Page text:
There are always plenty of forces at work trying to put your back against the wall; you shouldn't do it to yourself to save a few bucks.
     
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  17. BorderRivals.com

    BorderRivals.com Cheesehead

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    You can correct me if I'm wrong, tendering the lowest amount still allows the Packers to match any offer. Essentially, we allow the market dictate the contract we sign him for. I'd be surprised if he's not resigned regardless of the tender. So, you might as well keep whatever leverage you have by tendering him at the lower amount, knowing you can always match the offer given. It's a bit of a gamble of course. But, as I said before, I doubt a team would make too lucrative of an offer when there's so much unknown about his game, especially when he's proven not to be a capable guard, thereby pigeon-holing him to center. As we know, it's best to have linemen that have some versatility.
     
  18. BorderRivals.com

    BorderRivals.com Cheesehead

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    While we are on the tenders topic - what's the need to sign Crabtree? We have a litany of TE's. The lowest tender is $1.3M, so nothing special. But given that we are still pretty tight to the cap when you account for looming contract extensions, Crabtree is expendable in my mind. Ryan Taylor or the next drafted/undrafted TE or other player can fill Crabtree's roles without the cost.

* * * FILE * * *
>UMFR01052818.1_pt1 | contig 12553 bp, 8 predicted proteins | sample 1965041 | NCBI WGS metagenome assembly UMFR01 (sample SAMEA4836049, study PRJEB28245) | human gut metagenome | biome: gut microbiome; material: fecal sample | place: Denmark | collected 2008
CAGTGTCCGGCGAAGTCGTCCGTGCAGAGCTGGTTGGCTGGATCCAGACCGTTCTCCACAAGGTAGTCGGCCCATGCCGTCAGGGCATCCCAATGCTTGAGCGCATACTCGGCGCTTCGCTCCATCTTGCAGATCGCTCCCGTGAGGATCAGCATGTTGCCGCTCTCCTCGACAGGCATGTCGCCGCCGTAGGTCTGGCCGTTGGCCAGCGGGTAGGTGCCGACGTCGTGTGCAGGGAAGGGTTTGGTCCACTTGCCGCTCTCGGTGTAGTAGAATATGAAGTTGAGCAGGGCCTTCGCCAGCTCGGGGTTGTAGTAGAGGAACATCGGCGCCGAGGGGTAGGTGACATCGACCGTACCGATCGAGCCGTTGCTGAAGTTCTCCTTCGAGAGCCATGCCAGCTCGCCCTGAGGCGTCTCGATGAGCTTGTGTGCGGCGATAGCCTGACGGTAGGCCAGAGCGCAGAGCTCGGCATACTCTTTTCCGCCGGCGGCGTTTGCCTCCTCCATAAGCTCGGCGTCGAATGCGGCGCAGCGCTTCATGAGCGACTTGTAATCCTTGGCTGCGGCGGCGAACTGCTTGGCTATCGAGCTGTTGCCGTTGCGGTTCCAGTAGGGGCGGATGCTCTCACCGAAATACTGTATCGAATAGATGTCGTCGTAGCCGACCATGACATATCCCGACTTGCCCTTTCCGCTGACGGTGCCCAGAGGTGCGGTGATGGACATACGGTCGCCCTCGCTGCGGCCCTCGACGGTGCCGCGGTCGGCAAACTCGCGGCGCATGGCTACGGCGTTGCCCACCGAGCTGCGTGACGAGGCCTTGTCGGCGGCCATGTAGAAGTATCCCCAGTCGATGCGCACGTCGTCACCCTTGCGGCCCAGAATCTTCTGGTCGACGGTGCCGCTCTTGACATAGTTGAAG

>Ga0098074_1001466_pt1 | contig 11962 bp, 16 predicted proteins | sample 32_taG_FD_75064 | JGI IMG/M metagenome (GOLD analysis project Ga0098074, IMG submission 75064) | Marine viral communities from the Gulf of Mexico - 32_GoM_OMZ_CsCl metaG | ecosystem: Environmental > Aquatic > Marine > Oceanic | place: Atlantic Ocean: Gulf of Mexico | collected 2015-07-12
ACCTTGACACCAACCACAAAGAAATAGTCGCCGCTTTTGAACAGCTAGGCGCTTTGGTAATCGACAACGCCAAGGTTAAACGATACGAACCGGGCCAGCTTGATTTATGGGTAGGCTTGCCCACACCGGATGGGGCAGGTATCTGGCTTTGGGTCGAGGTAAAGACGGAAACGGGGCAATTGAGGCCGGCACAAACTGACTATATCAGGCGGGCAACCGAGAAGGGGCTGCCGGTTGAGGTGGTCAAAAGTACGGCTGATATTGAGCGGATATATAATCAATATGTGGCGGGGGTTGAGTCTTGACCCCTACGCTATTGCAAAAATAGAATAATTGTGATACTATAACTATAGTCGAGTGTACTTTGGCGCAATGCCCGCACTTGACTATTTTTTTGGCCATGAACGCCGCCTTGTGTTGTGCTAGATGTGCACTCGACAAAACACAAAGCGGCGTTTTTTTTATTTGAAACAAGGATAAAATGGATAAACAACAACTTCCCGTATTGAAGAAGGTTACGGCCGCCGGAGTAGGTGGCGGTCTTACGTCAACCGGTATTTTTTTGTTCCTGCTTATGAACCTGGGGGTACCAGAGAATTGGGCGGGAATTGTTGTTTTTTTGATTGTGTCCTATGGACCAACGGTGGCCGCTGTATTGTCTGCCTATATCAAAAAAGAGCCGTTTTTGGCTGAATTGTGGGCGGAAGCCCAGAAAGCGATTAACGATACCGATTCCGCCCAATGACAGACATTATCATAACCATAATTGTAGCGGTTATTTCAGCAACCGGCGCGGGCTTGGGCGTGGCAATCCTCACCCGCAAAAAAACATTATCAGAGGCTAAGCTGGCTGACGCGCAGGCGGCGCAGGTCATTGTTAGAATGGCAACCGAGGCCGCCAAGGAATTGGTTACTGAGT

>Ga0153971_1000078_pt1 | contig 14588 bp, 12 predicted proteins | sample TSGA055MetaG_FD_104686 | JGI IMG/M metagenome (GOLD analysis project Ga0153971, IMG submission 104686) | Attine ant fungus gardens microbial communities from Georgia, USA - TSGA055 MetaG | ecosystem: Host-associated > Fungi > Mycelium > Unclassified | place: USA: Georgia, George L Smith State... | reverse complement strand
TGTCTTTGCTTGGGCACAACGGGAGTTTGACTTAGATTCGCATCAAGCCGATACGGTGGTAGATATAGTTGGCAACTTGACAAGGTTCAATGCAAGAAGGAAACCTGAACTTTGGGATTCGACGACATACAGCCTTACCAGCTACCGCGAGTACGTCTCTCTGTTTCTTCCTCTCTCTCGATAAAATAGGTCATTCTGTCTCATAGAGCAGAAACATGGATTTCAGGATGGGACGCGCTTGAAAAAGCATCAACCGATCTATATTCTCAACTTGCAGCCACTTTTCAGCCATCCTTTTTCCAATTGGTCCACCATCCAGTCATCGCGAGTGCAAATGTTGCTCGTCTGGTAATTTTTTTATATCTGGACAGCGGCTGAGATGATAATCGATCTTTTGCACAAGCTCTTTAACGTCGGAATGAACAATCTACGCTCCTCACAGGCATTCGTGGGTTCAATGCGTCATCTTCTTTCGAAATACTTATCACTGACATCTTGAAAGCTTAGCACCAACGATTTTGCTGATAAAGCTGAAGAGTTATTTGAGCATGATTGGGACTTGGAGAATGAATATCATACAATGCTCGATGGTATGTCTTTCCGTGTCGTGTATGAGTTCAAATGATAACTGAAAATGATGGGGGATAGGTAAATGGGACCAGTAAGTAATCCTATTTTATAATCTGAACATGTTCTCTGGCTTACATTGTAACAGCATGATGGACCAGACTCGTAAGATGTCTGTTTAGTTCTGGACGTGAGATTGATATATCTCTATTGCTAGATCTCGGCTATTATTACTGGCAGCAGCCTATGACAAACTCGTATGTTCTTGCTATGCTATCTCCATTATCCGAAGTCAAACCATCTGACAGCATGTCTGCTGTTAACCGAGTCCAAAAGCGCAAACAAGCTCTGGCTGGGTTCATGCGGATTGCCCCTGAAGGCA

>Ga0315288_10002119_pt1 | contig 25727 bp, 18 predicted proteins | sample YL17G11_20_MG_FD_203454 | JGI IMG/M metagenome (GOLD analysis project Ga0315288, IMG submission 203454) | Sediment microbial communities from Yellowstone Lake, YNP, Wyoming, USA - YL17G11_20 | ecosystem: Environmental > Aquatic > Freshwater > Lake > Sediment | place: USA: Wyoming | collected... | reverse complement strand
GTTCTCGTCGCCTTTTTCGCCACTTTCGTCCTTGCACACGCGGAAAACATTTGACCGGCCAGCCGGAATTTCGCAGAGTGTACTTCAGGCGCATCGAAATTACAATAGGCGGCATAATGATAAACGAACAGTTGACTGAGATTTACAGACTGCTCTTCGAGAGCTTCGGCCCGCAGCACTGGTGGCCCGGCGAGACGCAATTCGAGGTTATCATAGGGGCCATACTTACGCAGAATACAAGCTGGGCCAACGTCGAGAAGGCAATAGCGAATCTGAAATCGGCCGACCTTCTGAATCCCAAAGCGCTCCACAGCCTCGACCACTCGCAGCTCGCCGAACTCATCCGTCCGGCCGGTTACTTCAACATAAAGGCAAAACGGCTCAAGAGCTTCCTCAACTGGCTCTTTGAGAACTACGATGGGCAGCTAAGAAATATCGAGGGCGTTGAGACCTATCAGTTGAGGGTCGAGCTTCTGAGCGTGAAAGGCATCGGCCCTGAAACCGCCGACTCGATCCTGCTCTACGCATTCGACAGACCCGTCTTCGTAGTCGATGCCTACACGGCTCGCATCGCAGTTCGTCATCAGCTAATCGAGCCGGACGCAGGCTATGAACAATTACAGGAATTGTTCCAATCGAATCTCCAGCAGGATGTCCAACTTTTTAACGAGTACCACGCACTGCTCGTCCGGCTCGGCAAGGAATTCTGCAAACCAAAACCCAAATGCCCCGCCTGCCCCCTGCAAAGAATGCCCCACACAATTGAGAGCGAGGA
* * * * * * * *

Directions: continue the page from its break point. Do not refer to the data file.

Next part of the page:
19. HardRightEdge

    HardRightEdge Cheesehead

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    Actually, I edited that post to include the right to match as you were writing your reply, so you are correct.

    I think EDS's 4 games starting at C gives a better picture of what to expect from him going forward than the prognosis for, say, a 3rd. round pick who hasn't seen an NFL snap. It seems you might be valuing him as a C/G swing man backup. I see him as an adequate and inexpensive starting center, with G value being irrelevant.

    So, yes, there is a risk in offering him the low tender. That needs to be weighed against $600,000. That $ amount also happens to be tied to a one year contract (assuming no offers at the 2nd. round tender), affording a low risk opportunity to see how he progresses in 2013. At the low tender, you might have to match a multiyear deal from a team looking for a relatively cheap center.

    I'm not suggesting the guy will be some Pro Bowl candidate at any point down the road. Then again, we're talking about $2.0 mil for one year under the 2nd. round tender. That's not even decent starter money.
     
  20. HardRightEdge

    HardRightEdge Cheesehead

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    Tendering Crabtree is a stretch. He's a decent blocker; he can catch a little. His chief virtue is experience in the system and special teams. $1.3 mil is probably a bit stiff for that level of contribution. On the other hand, we'll be paying Bush $1.35 mil to cover kicks.

    If the decision is made to let Finley go, Crabtree moves to default #1 TE for good or ill, with no certainty about what will be available in the draft.
     
  21. HardRightEdge

    HardRightEdge Cheesehead

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    Out of curiosity, and for context, I'm presenting below under/over cap figures for all teams as determined by sportrac. As noted above, sportrac looks to be very current, they include dead cap money, and have factored in cap carry forwards.

    "+" indicates amount over the cap
    "-" indicates amount under the cap
    cap is assumed to be $121 mil + carryovers
    figures are presented in $millions

    Keep in mind these numbers don't include any $ for any team's unsigned FAs and RFAs. $'s for team or player options not yet exercised (e.g., Steven Jackson) are included.